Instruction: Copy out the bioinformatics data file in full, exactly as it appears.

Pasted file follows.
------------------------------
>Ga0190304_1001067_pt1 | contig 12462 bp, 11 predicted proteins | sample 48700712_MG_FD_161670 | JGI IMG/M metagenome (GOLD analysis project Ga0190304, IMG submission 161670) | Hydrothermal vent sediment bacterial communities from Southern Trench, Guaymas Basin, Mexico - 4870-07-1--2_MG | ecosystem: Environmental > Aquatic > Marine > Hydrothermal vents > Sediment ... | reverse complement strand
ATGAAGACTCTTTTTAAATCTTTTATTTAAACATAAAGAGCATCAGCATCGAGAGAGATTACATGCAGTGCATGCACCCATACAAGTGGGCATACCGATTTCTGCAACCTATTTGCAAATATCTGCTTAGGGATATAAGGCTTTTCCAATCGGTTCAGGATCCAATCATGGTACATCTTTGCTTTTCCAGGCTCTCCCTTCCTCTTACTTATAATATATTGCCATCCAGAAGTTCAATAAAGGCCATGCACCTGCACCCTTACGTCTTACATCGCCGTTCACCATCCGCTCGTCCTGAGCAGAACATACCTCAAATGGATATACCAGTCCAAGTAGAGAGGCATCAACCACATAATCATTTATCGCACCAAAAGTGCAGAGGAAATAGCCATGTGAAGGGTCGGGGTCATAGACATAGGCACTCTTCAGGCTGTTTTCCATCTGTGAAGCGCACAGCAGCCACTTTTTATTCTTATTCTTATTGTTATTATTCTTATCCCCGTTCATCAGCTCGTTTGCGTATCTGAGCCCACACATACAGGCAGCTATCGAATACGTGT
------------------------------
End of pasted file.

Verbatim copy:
>Ga0190304_1001067_pt1 | contig 12462 bp, 11 predicted proteins | sample 48700712_MG_FD_161670 | JGI IMG/M metagenome (GOLD analysis project Ga0190304, IMG submission 161670) | Hydrothermal vent sediment bacterial communities from Southern Trench, Guaymas Basin, Mexico - 4870-07-1--2_MG | ecosystem: Environmental > Aquatic > Marine > Hydrothermal vents > Sediment ... | reverse complement strand
ATGAAGACTCTTTTTAAATCTTTTATTTAAACATAAAGAGCATCAGCATCGAGAGAGATTACATGCAGTGCATGCACCCATACAAGTGGGCATACCGATTTCTGCAACCTATTTGCAAATATCTGCTTAGGGATATAAGGCTTTTCCAATCGGTTCAGGATCCAATCATGGTACATCTTTGCTTTTCCAGGCTCTCCCTTCCTCTTACTTATAATATATTGCCATCCAGAAGTTCAATAAAGGCCATGCACCTGCACCCTTACGTCTTACATCGCCGTTCACCATCCGCTCGTCCTGAGCAGAACATACCTCAAATGGATATACCAGTCCAAGTAGAGAGGCATCAACCACATAATCATTTATCGCACCAAAAGTGCAGAGGAAATAGCCATGTGAAGGGTCGGGGTCATAGACATAGGCACTCTTCAGGCTGTTTTCCATCTGTGAAGCGCACAGCAGCCACTTTTTATTCTTATTCTTATTGTTATTATTCTTATCCCCGTTCATCAGCTCGTTTGCGTATCTGAGCCCACACATACAGGCAGCTATCGAATACGTGT